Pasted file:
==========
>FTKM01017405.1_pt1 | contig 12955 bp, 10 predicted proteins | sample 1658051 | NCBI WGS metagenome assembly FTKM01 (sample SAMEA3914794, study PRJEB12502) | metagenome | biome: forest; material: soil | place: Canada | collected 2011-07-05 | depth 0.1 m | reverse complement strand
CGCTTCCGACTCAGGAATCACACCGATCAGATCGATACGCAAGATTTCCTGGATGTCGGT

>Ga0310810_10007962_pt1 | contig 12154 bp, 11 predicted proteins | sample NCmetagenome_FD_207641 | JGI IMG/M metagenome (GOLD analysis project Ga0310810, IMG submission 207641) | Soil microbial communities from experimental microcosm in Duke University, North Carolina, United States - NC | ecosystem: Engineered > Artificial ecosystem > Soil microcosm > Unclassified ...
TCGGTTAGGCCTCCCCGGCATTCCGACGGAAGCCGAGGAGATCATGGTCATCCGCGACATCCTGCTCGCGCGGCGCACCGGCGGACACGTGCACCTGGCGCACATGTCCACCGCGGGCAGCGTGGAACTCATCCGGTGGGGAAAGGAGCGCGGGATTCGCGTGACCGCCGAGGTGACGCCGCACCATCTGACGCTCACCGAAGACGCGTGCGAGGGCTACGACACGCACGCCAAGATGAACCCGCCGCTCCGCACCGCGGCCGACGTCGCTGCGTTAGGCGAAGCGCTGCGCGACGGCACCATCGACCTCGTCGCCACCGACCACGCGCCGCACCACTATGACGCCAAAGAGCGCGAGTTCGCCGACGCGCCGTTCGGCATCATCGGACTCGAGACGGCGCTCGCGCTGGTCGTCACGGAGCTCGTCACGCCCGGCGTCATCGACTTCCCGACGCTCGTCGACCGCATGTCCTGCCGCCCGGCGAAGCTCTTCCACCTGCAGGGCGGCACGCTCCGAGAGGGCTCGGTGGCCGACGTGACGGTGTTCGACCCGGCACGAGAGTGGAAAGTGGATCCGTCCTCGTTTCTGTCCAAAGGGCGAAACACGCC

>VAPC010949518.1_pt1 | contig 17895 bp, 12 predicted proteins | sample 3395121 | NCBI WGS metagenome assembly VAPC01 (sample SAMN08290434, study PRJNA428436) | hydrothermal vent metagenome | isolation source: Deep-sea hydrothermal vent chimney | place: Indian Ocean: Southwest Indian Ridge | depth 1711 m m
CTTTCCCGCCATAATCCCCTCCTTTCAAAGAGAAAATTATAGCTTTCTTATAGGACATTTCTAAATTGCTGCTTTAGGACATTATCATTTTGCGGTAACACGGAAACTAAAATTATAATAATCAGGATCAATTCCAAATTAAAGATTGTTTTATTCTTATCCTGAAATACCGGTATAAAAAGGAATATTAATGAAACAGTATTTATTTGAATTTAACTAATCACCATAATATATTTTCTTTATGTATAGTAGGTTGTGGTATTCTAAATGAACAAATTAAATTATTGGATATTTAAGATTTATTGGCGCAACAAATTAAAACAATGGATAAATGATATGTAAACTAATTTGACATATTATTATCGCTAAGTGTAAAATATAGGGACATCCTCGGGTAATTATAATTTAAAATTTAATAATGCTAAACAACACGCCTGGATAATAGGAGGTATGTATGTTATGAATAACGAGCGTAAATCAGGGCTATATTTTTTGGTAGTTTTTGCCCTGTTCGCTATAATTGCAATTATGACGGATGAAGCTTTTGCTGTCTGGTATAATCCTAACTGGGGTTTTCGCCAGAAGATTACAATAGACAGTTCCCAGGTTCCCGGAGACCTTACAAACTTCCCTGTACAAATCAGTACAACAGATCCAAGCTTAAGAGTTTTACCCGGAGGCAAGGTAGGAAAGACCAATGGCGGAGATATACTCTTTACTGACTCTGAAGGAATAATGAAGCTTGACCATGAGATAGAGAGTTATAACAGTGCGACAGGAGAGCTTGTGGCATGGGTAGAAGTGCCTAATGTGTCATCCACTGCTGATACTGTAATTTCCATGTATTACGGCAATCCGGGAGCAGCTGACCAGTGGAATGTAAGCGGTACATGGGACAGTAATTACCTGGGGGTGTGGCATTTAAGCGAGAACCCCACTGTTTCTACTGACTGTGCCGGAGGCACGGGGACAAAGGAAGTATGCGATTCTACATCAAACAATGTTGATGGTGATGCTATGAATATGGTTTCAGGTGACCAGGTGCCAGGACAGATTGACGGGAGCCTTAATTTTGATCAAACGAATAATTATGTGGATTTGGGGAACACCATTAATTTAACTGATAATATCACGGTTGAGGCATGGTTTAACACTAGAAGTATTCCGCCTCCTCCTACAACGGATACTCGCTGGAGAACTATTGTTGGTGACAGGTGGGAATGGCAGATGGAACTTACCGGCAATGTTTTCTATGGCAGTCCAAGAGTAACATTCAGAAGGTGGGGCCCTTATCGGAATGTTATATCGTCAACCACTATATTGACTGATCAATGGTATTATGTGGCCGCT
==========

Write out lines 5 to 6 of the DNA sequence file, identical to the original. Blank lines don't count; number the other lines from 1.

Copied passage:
>VAPC010949518.1_pt1 | contig 17895 bp, 12 predicted proteins | sample 3395121 | NCBI WGS metagenome assembly VAPC01 (sample SAMN08290434, study PRJNA428436) | hydrothermal vent metagenome | isolation source: Deep-sea hydrothermal vent chimney | place: Indian Ocean: Southwest Indian Ridge | depth 1711 m m
CTTTCCCGCCATAATCCCCTCCTTTCAAAGAGAAAATTATAGCTTTCTTATAGGACATTTCTAAATTGCTGCTTTAGGACATTATCATTTTGCGGTAACACGGAAACTAAAATTATAATAATCAGGATCAATTCCAAATTAAAGATTGTTTTATTCTTATCCTGAAATACCGGTATAAAAAGGAATATTAATGAAACAGTATTTATTTGAATTTAACTAATCACCATAATATATTTTCTTTATGTATAGTAGGTTGTGGTATTCTAAATGAACAAATTAAATTATTGGATATTTAAGATTTATTGGCGCAACAAATTAAAACAATGGATAAATGATATGTAAACTAATTTGACATATTATTATCGCTAAGTGTAAAATATAGGGACATCCTCGGGTAATTATAATTTAAAATTTAATAATGCTAAACAACACGCCTGGATAATAGGAGGTATGTATGTTATGAATAACGAGCGTAAATCAGGGCTATATTTTTTGGTAGTTTTTGCCCTGTTCGCTATAATTGCAATTATGACGGATGAAGCTTTTGCTGTCTGGTATAATCCTAACTGGGGTTTTCGCCAGAAGATTACAATAGACAGTTCCCAGGTTCCCGGAGACCTTACAAACTTCCCTGTACAAATCAGTACAACAGATCCAAGCTTAAGAGTTTTACCCGGAGGCAAGGTAGGAAAGACCAATGGCGGAGATATACTCTTTACTGACTCTGAAGGAATAATGAAGCTTGACCATGAGATAGAGAGTTATAACAGTGCGACAGGAGAGCTTGTGGCATGGGTAGAAGTGCCTAATGTGTCATCCACTGCTGATACTGTAATTTCCATGTATTACGGCAATCCGGGAGCAGCTGACCAGTGGAATGTAAGCGGTACATGGGACAGTAATTACCTGGGGGTGTGGCATTTAAGCGAGAACCCCACTGTTTCTACTGACTGTGCCGGAGGCACGGGGACAAAGGAAGTATGCGATTCTACATCAAACAATGTTGATGGTGATGCTATGAATATGGTTTCAGGTGACCAGGTGCCAGGACAGATTGACGGGAGCCTTAATTTTGATCAAACGAATAATTATGTGGATTTGGGGAACACCATTAATTTAACTGATAATATCACGGTTGAGGCATGGTTTAACACTAGAAGTATTCCGCCTCCTCCTACAACGGATACTCGCTGGAGAACTATTGTTGGTGACAGGTGGGAATGGCAGATGGAACTTACCGGCAATGTTTTCTATGGCAGTCCAAGAGTAACATTCAGAAGGTGGGGCCCTTATCGGAATGTTATATCGTCAACCACTATATTGACTGATCAATGGTATTATGTGGCCGCT